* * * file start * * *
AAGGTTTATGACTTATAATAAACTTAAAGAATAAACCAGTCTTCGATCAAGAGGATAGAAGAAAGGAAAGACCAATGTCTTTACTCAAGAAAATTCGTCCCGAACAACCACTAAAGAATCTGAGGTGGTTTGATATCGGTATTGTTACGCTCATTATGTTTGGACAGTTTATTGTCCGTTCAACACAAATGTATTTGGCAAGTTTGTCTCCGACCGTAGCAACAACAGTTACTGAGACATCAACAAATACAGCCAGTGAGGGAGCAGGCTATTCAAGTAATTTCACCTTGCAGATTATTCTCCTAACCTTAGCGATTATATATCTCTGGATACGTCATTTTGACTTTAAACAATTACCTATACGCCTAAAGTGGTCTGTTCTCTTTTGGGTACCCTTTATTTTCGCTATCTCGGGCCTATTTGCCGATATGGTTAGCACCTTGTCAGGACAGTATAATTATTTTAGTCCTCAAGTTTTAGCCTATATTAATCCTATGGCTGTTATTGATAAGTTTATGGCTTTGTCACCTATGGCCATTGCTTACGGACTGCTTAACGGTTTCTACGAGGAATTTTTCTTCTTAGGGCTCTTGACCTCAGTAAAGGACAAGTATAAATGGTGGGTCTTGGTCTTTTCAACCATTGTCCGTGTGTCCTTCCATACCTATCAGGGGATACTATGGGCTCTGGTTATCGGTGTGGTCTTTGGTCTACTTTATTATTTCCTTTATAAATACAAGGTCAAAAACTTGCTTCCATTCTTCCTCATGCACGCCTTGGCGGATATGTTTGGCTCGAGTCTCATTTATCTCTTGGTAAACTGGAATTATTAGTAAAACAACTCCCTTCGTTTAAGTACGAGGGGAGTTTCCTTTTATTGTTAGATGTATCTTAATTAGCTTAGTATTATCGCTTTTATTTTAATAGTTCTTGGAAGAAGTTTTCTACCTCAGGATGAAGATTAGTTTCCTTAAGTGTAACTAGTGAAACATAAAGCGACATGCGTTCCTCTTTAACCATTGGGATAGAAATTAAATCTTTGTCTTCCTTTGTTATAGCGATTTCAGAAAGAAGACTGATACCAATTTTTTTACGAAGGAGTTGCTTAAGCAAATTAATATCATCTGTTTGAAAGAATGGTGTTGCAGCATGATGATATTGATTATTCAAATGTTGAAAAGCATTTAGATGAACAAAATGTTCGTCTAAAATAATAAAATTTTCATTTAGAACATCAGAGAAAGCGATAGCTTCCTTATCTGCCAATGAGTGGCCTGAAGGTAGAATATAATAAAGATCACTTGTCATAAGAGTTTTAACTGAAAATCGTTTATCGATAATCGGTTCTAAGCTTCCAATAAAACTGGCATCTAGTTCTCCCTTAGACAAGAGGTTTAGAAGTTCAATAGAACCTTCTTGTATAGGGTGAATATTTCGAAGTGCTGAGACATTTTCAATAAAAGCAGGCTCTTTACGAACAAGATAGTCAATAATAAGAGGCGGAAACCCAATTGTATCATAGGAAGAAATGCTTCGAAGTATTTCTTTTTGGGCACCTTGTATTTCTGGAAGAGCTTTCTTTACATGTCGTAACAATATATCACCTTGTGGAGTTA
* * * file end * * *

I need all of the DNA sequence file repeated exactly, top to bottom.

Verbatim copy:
AAGGTTTATGACTTATAATAAACTTAAAGAATAAACCAGTCTTCGATCAAGAGGATAGAAGAAAGGAAAGACCAATGTCTTTACTCAAGAAAATTCGTCCCGAACAACCACTAAAGAATCTGAGGTGGTTTGATATCGGTATTGTTACGCTCATTATGTTTGGACAGTTTATTGTCCGTTCAACACAAATGTATTTGGCAAGTTTGTCTCCGACCGTAGCAACAACAGTTACTGAGACATCAACAAATACAGCCAGTGAGGGAGCAGGCTATTCAAGTAATTTCACCTTGCAGATTATTCTCCTAACCTTAGCGATTATATATCTCTGGATACGTCATTTTGACTTTAAACAATTACCTATACGCCTAAAGTGGTCTGTTCTCTTTTGGGTACCCTTTATTTTCGCTATCTCGGGCCTATTTGCCGATATGGTTAGCACCTTGTCAGGACAGTATAATTATTTTAGTCCTCAAGTTTTAGCCTATATTAATCCTATGGCTGTTATTGATAAGTTTATGGCTTTGTCACCTATGGCCATTGCTTACGGACTGCTTAACGGTTTCTACGAGGAATTTTTCTTCTTAGGGCTCTTGACCTCAGTAAAGGACAAGTATAAATGGTGGGTCTTGGTCTTTTCAACCATTGTCCGTGTGTCCTTCCATACCTATCAGGGGATACTATGGGCTCTGGTTATCGGTGTGGTCTTTGGTCTACTTTATTATTTCCTTTATAAATACAAGGTCAAAAACTTGCTTCCATTCTTCCTCATGCACGCCTTGGCGGATATGTTTGGCTCGAGTCTCATTTATCTCTTGGTAAACTGGAATTATTAGTAAAACAACTCCCTTCGTTTAAGTACGAGGGGAGTTTCCTTTTATTGTTAGATGTATCTTAATTAGCTTAGTATTATCGCTTTTATTTTAATAGTTCTTGGAAGAAGTTTTCTACCTCAGGATGAAGATTAGTTTCCTTAAGTGTAACTAGTGAAACATAAAGCGACATGCGTTCCTCTTTAACCATTGGGATAGAAATTAAATCTTTGTCTTCCTTTGTTATAGCGATTTCAGAAAGAAGACTGATACCAATTTTTTTACGAAGGAGTTGCTTAAGCAAATTAATATCATCTGTTTGAAAGAATGGTGTTGCAGCATGATGATATTGATTATTCAAATGTTGAAAAGCATTTAGATGAACAAAATGTTCGTCTAAAATAATAAAATTTTCATTTAGAACATCAGAGAAAGCGATAGCTTCCTTATCTGCCAATGAGTGGCCTGAAGGTAGAATATAATAAAGATCACTTGTCATAAGAGTTTTAACTGAAAATCGTTTATCGATAATCGGTTCTAAGCTTCCAATAAAACTGGCATCTAGTTCTCCCTTAGACAAGAGGTTTAGAAGTTCAATAGAACCTTCTTGTATAGGGTGAATATTTCGAAGTGCTGAGACATTTTCAATAAAAGCAGGCTCTTTACGAACAAGATAGTCAATAATAAGAGGCGGAAACCCAATTGTATCATAGGAAGAAATGCTTCGAAGTATTTCTTTTTGGGCACCTTGTATTTCTGGAAGAGCTTTCTTTACATGTCGTAACAATATATCACCTTGTGGAGTTA